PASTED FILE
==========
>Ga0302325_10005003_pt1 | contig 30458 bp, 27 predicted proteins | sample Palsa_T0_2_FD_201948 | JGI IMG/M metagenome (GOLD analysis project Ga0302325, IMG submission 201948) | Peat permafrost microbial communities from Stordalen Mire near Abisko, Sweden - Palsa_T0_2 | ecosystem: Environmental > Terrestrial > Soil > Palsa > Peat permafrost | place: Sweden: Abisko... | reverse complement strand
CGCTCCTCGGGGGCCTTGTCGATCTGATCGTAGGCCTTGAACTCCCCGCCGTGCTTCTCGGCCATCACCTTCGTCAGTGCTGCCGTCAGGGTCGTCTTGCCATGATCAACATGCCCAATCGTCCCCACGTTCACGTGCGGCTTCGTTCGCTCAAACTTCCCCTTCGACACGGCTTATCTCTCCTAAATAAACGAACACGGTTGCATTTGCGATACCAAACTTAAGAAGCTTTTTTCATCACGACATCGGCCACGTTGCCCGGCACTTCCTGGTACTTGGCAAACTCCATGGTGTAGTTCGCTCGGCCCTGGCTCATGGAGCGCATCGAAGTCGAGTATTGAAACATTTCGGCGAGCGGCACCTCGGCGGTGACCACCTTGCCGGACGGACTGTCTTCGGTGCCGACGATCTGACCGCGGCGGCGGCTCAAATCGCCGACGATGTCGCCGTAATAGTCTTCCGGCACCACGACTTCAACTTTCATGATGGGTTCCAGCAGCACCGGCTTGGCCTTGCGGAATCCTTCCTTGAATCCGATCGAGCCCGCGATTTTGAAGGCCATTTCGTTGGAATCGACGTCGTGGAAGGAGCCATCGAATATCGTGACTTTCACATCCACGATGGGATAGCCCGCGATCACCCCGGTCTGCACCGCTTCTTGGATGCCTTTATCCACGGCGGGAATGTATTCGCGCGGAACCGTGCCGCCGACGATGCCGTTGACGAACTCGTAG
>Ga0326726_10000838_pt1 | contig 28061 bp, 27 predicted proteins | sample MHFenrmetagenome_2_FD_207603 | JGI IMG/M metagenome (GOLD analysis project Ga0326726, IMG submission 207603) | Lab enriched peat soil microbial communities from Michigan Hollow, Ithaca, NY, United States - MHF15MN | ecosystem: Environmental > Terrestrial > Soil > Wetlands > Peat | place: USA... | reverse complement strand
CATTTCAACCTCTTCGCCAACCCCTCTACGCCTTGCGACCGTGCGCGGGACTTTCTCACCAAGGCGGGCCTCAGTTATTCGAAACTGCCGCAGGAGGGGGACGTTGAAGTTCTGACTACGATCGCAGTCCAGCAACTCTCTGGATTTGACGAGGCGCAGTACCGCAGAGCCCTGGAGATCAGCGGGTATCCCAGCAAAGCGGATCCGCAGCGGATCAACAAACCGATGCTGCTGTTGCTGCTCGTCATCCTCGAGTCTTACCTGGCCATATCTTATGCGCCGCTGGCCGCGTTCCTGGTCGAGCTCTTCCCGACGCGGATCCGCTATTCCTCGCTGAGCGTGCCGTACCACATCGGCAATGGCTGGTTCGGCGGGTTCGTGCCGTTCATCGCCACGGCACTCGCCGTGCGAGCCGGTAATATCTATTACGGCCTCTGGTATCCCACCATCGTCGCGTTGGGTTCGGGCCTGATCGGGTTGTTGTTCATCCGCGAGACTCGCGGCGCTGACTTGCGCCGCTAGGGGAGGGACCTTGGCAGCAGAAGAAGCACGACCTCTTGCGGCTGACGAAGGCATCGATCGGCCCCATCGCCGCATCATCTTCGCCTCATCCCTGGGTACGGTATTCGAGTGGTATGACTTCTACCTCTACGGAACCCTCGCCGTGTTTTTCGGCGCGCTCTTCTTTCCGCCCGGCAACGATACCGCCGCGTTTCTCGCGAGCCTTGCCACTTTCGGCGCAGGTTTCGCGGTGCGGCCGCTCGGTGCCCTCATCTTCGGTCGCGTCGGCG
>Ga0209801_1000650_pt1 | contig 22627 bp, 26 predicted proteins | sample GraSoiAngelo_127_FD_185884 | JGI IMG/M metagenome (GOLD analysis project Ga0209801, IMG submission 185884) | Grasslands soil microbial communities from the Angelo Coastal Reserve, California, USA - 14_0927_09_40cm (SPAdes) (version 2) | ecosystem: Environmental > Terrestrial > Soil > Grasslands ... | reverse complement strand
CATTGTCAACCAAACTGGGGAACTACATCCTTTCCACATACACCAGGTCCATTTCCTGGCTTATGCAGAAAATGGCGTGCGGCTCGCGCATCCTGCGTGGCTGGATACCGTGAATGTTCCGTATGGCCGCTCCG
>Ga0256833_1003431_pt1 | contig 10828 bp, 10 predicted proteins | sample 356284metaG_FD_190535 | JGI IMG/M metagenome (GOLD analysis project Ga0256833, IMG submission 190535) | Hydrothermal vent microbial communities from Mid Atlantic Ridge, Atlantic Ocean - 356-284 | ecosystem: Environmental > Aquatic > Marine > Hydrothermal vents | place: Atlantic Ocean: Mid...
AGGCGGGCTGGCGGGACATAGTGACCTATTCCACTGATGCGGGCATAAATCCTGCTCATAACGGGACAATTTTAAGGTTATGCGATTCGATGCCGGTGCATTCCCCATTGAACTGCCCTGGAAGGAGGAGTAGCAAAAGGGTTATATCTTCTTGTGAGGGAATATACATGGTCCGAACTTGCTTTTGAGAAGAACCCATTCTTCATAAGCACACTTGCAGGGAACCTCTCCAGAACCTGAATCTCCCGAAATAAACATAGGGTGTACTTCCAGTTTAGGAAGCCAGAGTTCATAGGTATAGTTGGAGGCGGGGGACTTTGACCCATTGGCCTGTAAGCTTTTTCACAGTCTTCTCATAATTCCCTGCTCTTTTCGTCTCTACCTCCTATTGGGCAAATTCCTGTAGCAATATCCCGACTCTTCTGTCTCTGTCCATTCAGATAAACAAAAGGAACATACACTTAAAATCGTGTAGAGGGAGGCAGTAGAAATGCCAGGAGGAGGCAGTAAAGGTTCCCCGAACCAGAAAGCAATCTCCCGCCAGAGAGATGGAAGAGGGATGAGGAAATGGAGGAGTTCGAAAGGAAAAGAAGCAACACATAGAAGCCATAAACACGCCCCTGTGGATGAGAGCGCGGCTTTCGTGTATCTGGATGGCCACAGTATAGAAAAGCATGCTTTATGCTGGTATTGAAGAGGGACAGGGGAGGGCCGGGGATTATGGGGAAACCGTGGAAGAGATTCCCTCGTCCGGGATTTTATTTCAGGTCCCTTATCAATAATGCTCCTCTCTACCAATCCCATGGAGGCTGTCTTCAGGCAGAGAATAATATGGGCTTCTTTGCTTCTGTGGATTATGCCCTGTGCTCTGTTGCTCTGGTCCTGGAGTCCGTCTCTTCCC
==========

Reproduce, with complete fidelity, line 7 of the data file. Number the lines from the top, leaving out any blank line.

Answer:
>Ga0256833_1003431_pt1 | contig 10828 bp, 10 predicted proteins | sample 356284metaG_FD_190535 | JGI IMG/M metagenome (GOLD analysis project Ga0256833, IMG submission 190535) | Hydrothermal vent microbial communities from Mid Atlantic Ridge, Atlantic Ocean - 356-284 | ecosystem: Environmental > Aquatic > Marine > Hydrothermal vents | place: Atlantic Ocean: Mid...